The splintering of Philadelphia’s labor movement is in marked contrast to 1973, when the PFT was on strike for 7 ½ weeks, the top union leadership and dozens of teachers were jailed for contempt of court without bail, but the strike ended with a victory for the teachers as the city labor movement was preparing a general strike in support of the teachers. In 1981, the threat of a general strike by the city labor movement ended a 50-day-strike by the PFT after the District attempted to lay off 3,500 employees and cancel the teachers' contract.

On April 30th, Philadelphia political activist Helen Gym, who is running on the Democratic ticket for a City Council-at-Large seat, criticized the Susquehanna billionaires for trying to buy Philadelphia’s election. Gym was viciously attacked at an April 30th rally by Anthony Williams for “duplicity” and a personal attack was made on some of her supporters. 

Williams was joined in the attack by School Reform Commission member Bill Green. Green is a former Democratic City Councilman who was appointed by former Governor Corbett to the School Reform Commission, the administrator of the School District since the state takeover in 2001. Rather than administer the beleaguered School District, he is taking sides with Williams in the mayoral election to promote his privatization agenda and his attack on Philadelphia teachers. See Bill Green’s Education Agenda: Hidden in Plan Sight | Defend Public Education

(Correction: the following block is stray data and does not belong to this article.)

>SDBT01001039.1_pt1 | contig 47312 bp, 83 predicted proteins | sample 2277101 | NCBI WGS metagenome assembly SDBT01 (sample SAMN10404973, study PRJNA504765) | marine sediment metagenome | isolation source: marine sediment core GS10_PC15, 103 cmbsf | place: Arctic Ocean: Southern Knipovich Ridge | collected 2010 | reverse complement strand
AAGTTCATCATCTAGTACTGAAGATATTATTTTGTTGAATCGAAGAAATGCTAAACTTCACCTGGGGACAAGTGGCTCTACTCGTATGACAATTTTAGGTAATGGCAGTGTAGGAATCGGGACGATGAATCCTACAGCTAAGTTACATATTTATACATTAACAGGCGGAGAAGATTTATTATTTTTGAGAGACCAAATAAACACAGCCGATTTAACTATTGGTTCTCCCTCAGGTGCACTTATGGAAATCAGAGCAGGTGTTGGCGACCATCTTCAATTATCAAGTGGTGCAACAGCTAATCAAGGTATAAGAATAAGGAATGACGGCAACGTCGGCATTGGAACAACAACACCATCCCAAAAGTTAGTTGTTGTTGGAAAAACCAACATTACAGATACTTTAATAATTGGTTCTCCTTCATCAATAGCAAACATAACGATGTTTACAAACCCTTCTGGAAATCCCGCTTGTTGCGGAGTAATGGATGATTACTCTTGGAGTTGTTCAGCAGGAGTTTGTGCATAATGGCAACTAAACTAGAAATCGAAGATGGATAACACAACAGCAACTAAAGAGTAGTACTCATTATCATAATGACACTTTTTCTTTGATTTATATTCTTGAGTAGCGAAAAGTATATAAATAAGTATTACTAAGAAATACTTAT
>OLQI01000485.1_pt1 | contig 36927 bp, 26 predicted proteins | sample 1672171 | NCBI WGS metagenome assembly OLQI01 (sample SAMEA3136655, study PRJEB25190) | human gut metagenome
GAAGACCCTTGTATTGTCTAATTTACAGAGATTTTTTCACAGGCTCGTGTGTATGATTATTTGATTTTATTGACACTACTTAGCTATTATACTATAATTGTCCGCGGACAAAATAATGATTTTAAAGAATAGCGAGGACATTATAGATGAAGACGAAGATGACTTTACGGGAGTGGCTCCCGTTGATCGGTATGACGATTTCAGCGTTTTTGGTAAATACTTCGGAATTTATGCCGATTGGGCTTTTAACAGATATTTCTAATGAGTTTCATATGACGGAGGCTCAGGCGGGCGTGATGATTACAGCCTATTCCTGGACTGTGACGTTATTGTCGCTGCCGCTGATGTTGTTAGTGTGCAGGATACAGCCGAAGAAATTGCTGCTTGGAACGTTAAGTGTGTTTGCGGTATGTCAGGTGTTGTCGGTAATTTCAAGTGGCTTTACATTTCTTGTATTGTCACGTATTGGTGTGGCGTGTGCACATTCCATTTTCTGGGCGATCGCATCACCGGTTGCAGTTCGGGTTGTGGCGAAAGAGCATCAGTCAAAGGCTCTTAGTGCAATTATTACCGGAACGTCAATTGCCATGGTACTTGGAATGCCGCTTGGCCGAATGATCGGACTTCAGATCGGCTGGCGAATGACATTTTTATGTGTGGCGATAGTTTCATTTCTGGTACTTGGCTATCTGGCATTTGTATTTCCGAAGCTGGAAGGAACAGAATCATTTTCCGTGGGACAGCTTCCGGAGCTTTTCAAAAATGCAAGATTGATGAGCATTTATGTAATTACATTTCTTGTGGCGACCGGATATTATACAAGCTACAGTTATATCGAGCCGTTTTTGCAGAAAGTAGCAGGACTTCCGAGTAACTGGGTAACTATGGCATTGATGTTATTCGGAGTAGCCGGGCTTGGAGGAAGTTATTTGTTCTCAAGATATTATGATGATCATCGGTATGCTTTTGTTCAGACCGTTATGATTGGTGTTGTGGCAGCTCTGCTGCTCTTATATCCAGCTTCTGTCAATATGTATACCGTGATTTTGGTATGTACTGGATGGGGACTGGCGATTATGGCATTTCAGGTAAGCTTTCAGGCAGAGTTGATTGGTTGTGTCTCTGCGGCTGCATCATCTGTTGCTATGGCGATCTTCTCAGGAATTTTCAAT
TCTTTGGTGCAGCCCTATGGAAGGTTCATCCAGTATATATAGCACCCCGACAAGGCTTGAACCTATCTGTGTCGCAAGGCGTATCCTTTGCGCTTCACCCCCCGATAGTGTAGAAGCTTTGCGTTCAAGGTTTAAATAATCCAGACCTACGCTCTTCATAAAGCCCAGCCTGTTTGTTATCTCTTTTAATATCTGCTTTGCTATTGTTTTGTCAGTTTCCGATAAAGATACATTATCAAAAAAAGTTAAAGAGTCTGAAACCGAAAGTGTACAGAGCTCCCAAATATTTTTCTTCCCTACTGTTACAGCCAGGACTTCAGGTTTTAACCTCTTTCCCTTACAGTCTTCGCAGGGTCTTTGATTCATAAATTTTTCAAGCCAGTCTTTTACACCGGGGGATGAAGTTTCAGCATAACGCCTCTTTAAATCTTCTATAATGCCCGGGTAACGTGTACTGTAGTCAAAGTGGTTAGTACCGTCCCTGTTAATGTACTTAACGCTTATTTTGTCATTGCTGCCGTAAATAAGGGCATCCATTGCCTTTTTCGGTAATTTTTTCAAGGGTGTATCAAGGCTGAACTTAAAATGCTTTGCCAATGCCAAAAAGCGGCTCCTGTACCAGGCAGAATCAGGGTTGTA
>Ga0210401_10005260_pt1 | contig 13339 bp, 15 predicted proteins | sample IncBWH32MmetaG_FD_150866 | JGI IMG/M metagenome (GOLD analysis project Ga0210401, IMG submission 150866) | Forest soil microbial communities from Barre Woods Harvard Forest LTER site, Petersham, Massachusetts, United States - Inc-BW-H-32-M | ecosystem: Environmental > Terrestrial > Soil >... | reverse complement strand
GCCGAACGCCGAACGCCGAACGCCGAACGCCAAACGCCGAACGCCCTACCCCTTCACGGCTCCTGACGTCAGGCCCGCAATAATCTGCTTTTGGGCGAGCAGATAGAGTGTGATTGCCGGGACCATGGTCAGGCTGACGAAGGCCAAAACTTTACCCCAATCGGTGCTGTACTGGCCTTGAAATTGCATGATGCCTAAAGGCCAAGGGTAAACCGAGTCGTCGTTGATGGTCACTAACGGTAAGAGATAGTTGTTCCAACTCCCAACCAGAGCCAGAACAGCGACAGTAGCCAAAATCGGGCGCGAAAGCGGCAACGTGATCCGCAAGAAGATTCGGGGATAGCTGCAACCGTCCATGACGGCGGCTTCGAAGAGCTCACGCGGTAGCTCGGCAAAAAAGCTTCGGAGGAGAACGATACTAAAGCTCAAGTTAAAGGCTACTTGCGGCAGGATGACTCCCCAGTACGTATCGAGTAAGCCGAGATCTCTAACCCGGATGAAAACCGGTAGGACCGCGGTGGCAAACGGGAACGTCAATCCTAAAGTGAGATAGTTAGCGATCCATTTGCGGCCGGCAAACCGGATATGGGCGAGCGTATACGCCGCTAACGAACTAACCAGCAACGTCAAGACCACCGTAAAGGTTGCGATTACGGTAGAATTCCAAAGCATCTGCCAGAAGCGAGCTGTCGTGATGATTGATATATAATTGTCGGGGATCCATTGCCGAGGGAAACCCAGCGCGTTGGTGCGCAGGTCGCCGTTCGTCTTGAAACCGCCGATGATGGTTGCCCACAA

On May 3rd, Williams was endorsed by the Editorial Board of the Philadelphia Inquirer. They said the deciding factor was Kenney’s union support. Critics of the endorsement pointed out that the Inquirer is owned by Gerry Lenfest who is strongly pro-charter, a supporter of Teach for America,  and corporate education reform as a whole. Reports are that the endorsement caused a lot of dissension on the staff at the Inquirer. Asked if she was concerned, Williams campaign spokeswomen Barbara Grant said in a statement “that Kenney and his allies will learn that both the Inquirer editorial board and voters don't think that Kenney's union supporters "need a seat in the mayor's office."